Chatting with Michael Mina About RN74 Seattle

The big-name restaurant from the big-deal chef will open on Fourth and Pike in June.

By Christopher Werner March 28, 2011

The interior of Michael Mina’s RN74 San Francisco. A Seattle offshoot is opening this summer in the Joshua Green Building downtown. Photo courtesy

When Michael Mina was in town for Taste Washington, I had the chance to chat with the chef and restaurateur. Soaking up Friday’s glorious sunshine and sipping iced tea, Mina fielded a bundle of my questions about his newest venture, RN74.

First up: why he’s opening the restaurant and wine bar downtown versus, say, the booming South Lake Union, where he had just lunched.

"There was a lot of consideration, but the building itself was the real selling point to us. RN74 just really fits that Joshua Building,” he explained. "Once you fall in love with a space, it’s really hard to find another one. It’s like buying a house. Once you’re in love with that house, it’s really hard to like anything else."

The decision to shack up in the historic emerald-trimmed property meant the end of Mina’s nine-year “aggressive pursuit” for a first foray into Seattle dining. What took so long? Mina and co.—they oversee 18 restaurants nationwide—couldn’t quite pin the right concept for Seattle. But during a year-and-half hiatus from scoping the Seatown market, Mina opened the original RN74 in San Francisco.

RN74 Seattle, the primary offshoot, makes sense. There are of course this city’s vino-swilling, fanatical food lovers who will gobble up the Mina-modernized Franco-American classics. And the Northwest’s buzzy grape industry provides plenty of ammo for the ambitious wine program of Rajat Parr—half of the wine list will be dedicated to the region. But then there’s the fact that Mina grew up in Ellensburg, clocked in at several Seattle kitchens, and still has family in eastern Washington.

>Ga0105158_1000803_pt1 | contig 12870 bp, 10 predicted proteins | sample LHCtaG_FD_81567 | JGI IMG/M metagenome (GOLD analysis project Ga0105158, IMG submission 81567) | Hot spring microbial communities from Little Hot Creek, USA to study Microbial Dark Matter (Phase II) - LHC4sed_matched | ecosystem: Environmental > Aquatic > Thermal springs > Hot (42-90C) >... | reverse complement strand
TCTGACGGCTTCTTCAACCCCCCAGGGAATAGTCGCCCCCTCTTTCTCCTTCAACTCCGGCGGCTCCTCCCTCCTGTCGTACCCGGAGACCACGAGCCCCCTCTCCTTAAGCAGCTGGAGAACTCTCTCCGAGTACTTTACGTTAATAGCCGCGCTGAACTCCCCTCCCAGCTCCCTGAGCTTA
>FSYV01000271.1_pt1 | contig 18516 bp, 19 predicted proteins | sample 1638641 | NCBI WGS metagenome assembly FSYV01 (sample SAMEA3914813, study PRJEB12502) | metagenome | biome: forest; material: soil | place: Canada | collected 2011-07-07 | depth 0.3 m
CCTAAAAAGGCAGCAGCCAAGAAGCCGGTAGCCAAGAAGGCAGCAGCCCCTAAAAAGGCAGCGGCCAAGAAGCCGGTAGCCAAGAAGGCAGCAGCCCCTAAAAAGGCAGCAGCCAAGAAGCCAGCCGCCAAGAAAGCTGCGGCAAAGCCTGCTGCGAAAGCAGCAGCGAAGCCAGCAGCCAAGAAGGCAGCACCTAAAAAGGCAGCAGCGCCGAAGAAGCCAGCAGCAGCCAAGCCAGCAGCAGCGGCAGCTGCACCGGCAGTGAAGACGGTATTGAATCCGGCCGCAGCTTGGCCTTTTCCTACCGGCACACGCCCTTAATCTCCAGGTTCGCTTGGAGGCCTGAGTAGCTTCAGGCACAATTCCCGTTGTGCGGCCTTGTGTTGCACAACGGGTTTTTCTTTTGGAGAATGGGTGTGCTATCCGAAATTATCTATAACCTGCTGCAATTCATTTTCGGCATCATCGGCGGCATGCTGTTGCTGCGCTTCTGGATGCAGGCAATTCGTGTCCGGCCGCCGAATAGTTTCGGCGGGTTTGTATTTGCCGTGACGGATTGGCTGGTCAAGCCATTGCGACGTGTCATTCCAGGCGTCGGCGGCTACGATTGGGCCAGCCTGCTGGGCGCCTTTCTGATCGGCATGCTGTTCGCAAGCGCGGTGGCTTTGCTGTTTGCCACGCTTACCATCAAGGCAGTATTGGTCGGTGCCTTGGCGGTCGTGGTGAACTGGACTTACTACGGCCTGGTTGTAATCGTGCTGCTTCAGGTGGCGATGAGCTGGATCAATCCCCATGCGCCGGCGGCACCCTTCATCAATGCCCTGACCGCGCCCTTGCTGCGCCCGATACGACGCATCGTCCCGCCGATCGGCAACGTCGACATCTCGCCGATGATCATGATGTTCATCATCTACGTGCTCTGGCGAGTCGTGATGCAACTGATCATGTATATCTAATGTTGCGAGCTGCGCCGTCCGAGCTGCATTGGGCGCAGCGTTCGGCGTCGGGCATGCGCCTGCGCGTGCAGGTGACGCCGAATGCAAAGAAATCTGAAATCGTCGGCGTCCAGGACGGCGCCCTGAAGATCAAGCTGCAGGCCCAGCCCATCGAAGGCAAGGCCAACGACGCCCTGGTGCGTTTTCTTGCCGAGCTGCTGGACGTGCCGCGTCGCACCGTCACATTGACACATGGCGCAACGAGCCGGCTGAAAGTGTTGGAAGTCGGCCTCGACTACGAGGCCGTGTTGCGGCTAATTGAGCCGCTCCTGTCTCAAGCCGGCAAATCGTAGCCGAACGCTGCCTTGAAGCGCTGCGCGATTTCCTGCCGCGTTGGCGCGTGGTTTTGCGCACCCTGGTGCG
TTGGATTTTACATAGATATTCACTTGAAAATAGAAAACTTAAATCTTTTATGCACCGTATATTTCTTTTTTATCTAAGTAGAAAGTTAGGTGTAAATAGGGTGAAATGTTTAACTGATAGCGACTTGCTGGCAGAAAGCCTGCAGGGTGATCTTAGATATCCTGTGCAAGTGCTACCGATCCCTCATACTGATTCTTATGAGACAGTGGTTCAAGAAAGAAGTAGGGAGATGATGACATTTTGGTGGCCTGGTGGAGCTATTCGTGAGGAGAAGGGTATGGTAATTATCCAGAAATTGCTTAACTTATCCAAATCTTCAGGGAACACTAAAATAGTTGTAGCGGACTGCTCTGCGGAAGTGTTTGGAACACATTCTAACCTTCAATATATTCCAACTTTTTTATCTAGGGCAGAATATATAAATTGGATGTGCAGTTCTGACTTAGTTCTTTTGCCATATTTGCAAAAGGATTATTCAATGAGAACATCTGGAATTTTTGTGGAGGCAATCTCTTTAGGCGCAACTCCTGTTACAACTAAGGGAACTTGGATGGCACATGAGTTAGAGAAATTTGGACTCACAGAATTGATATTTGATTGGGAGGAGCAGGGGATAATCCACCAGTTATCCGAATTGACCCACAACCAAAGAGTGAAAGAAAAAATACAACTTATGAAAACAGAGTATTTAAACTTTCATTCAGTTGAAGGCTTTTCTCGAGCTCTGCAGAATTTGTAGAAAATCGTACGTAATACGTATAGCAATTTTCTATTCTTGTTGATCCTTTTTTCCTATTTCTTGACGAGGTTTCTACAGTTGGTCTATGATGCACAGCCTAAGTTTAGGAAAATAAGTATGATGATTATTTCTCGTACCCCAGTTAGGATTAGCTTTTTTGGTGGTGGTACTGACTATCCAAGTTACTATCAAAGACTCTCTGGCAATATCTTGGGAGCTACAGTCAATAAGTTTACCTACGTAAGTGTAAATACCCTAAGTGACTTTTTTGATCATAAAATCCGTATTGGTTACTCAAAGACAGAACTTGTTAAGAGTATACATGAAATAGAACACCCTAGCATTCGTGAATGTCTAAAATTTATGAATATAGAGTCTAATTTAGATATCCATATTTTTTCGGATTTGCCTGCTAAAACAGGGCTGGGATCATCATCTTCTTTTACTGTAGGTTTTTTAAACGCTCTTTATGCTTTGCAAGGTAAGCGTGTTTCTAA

“I’m here all the time and love the city and feel like I understand it very well.” (About 20 times a year, to be more specific.)

Back to that menu. Mina says to expect a bunch of shareable plates—five snacks for under $5, 10 consumables under $10, another 10 less than $20—all of which go down best with a pour. Parr will tell you that unlike at most restaurants, the wine informs the food rather than vice versa. (To wit, Mina talks of adjusting acidity in dishes to harmonize with the vintages—“I’m totally into the whole idea of balance.”) RN74 is primarily a wine bar, after all (consider the rotating selection of 100 bottles for under $100), and will account for a majority of the restaurant’s real estate. The intimate dining room will seat 55.

Like its SOMA-set bro, RN74 Seattle is heavy on the industrial-chic look, and Mina envisions it catering to casual crowds (told you this is a keen fit) as well as dapper-duds types. Certain design cues will be borrowed, like the real-time train-station sign that flips as it tracks wine sales, but because of the building, Mina promises "its own identity."

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